The House Judiciary Committee issued a subpoena to the Justice Department on Friday to obtain the full Russia investigation report by Special Counsel Robert Mueller.
The committee's chairman Jerrold Nadler said he cannot accept a redacted version that "leaves most of Congress in the dark." Nadler also told CBS THIS MORNING that his committee wants to hear testimony from Attorney General William Barr as well as Mueller.
SOUNDBITE JERROLD NADLER, CHAIRMAN, HOUSE JUDICIARY COMMITTEE: "The report is very Ldamning.
It paints a picture of a president who lies all the time, lies to his staff members, d-- d-- d-- demands that his staff members lie." But even the redacted version of the 448 page report-- the result of an exhaustive 2 year investigation and thousands of interviews - crackles with intriguing details.
Reuters Correspondent Andy Sullivan SOUNDBITE: REUTERS CORRESPONDENT ANDY SULLIVAN SAYING: "For example, Trump asked his former campaign manager Corey Lewandowski who is now working as a lobbyist to go talk to the attorney general, at the time, Jeff Sessions, try to get him to limit the scope of the investigation to just looking at the next election.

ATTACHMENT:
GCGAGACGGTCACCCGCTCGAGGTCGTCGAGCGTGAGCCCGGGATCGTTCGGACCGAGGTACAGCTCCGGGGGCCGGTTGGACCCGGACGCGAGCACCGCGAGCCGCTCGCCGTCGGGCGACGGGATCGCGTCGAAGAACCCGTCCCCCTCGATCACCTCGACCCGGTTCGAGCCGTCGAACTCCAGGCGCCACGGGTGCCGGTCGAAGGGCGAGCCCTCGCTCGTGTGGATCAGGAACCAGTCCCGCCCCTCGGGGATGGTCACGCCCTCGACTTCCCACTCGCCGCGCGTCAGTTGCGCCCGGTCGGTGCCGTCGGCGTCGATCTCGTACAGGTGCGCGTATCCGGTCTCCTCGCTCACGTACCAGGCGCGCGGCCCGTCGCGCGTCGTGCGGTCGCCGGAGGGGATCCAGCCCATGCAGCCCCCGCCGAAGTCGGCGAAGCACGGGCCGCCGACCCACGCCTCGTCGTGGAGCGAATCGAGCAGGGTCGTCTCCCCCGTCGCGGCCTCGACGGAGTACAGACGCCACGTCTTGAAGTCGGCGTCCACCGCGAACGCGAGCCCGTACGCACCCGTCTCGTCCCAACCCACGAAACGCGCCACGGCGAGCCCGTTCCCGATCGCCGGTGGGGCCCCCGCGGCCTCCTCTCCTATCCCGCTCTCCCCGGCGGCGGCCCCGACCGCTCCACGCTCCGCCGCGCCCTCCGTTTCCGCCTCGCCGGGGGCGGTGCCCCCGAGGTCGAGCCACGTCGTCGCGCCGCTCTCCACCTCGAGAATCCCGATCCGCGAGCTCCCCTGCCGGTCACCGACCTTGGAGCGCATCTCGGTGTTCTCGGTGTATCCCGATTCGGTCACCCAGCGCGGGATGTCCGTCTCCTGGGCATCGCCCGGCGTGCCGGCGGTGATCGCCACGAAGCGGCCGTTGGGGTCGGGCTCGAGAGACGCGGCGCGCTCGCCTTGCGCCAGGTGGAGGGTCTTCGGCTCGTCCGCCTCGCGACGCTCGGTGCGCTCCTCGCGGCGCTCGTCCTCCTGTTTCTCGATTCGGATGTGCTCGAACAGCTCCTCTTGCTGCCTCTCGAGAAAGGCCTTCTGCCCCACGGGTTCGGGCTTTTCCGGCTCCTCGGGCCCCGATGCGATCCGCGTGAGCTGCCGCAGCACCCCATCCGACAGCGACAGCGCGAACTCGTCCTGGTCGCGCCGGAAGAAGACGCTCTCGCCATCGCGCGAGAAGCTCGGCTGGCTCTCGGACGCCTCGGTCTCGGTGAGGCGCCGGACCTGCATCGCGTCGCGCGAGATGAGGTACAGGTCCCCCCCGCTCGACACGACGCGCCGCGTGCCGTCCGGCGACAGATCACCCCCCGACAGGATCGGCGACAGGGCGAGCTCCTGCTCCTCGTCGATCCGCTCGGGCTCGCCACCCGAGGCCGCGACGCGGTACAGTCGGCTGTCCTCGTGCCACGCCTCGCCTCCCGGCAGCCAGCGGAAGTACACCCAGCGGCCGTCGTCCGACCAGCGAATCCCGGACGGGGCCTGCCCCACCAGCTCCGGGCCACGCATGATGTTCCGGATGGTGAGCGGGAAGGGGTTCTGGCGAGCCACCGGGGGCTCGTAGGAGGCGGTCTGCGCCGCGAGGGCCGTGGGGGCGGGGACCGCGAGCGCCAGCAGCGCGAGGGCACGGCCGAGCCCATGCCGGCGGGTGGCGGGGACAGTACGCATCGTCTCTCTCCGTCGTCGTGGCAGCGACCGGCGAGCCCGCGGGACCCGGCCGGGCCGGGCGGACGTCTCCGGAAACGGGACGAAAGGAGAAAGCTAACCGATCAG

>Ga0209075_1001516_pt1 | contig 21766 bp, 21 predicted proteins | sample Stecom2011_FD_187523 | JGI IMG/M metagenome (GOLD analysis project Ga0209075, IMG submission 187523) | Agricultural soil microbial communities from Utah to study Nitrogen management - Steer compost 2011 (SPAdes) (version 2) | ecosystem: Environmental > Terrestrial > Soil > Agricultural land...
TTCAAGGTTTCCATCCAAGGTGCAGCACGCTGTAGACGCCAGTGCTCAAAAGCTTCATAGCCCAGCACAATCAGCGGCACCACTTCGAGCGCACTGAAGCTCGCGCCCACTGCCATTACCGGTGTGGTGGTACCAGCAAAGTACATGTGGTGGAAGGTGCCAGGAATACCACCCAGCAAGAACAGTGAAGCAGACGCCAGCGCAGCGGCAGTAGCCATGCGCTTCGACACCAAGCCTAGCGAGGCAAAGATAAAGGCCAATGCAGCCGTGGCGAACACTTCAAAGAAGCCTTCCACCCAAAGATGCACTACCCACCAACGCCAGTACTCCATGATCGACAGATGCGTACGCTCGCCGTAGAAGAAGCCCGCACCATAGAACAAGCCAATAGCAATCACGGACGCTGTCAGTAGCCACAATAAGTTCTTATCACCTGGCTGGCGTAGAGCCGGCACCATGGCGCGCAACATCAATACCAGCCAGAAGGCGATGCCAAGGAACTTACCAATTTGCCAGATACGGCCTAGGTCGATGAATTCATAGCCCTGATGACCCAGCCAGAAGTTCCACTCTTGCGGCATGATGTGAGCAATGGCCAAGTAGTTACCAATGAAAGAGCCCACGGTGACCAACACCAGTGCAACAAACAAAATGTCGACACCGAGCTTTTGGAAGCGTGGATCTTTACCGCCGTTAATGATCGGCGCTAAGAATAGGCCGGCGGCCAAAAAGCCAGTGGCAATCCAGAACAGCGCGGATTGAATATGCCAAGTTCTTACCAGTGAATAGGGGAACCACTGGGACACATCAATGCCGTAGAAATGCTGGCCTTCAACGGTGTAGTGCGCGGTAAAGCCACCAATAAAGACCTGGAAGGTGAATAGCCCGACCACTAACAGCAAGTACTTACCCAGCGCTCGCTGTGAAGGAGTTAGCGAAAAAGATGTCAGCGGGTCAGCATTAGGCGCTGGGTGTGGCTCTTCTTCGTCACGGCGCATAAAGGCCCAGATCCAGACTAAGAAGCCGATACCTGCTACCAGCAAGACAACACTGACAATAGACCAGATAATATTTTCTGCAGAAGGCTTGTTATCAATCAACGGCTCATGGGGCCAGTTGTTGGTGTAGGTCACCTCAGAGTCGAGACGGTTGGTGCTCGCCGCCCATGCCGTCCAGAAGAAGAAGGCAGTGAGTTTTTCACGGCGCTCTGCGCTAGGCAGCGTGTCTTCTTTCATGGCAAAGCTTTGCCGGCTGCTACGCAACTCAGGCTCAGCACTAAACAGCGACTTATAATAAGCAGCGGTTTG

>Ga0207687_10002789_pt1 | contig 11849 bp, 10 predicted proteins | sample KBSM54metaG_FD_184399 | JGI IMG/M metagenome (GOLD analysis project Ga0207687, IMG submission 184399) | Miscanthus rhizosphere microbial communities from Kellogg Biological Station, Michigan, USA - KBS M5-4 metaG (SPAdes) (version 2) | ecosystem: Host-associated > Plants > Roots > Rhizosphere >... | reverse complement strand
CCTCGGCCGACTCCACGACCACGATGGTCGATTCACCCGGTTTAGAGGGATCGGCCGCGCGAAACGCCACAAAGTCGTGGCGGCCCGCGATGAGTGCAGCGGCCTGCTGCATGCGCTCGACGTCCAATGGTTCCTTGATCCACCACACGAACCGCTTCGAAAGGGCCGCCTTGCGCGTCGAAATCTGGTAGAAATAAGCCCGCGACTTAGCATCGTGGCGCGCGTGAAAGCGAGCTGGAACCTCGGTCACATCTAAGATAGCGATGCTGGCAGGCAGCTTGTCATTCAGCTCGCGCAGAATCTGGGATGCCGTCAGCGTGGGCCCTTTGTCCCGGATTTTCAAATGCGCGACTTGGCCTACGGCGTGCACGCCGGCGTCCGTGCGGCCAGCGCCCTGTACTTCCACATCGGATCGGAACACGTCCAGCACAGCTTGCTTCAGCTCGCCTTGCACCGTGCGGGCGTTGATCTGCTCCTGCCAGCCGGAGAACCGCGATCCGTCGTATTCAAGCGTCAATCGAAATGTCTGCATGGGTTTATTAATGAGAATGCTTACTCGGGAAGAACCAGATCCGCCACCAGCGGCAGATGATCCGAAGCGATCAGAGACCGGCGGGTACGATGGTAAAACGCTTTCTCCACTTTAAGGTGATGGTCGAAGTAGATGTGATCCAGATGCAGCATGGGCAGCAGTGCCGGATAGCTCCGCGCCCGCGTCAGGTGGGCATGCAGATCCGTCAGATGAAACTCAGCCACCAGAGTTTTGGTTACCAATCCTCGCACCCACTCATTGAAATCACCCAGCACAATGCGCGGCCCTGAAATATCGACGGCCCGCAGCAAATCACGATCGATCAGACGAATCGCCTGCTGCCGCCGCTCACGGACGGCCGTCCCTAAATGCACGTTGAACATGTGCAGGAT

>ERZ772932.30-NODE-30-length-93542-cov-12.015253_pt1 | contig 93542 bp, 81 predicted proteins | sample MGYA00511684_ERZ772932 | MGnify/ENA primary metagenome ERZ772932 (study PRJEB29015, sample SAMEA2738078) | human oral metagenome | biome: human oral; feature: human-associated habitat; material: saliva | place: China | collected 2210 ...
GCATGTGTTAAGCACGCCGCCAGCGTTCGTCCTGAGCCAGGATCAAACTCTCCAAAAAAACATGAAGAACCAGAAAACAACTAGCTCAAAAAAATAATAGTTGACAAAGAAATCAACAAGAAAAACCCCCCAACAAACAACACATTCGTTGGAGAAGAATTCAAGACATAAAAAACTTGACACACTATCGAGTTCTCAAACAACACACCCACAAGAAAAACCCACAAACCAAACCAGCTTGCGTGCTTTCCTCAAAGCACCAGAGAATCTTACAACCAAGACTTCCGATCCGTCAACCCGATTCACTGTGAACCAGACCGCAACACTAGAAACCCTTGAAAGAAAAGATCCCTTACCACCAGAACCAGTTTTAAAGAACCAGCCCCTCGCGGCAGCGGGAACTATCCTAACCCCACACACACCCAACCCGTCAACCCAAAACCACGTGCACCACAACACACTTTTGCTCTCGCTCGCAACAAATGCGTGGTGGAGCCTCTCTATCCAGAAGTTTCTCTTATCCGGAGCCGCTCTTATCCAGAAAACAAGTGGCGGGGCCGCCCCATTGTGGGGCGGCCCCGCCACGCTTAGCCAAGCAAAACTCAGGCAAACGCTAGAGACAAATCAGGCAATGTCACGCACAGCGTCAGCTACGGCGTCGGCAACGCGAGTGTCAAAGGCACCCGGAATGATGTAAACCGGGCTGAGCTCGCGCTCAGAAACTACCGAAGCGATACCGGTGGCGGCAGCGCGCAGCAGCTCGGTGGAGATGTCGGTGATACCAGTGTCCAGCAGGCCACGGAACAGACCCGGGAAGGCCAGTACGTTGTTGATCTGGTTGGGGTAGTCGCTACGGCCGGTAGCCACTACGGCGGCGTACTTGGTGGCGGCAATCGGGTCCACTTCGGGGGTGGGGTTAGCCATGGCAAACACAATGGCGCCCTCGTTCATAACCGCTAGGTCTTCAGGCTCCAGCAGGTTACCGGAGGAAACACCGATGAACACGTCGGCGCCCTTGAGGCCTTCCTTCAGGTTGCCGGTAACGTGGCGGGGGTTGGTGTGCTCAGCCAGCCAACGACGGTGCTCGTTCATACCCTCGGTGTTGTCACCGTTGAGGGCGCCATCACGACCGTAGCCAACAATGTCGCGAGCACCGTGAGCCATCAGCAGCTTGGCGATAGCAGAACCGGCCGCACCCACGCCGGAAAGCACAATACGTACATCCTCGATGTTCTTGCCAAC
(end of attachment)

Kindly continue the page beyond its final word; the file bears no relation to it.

Lewandowski ultimately didn't follow through on that request." Mueller ultimately could not decide if those actions added up to a crime.
Muller saying "the evidence we obtained about the president's actions and intent presents difficult issues that prevent us from conclusively determining that no criminal conduct occurred".
At an extraordinary news conference ahead of the report's release Thursday Attorney General Barr delivered a spirited defense of President Trump on the key issue of obstruction of justice.
SOUNDBITE: U.S. ATTORNEY GENERAL, WILLIAM BARR SAYING: "President Trump faced an unprecedented situation." Barr revealing that he and Deputy Attorney General Rod Rosenstein had disagreed on some of Mueller's legal theories on obstruction- concluding Trump's actions did not add up to a crime.
SOUNDBITE: U.S. ATTORNEY GENERAL, WILLIAM BARR SAYING: "The deputy attorney general and I concluded that the evidence developed by the special counsel is not sufficient to establish that the president committed an obstruction of justice offense." SOUNDBITE: REUTERS CORRESPONDENT ANDY SULLIVAN SAYING: "Safe to say that this is going to give a lot of material for Congress to go through, Democrats are sure to seize on this material and point and say that this did infact constitute obstruction of justice." The report also said Mueller did not exonerate Trump and added that Congress now has the power to address whether Trump obstructed justice.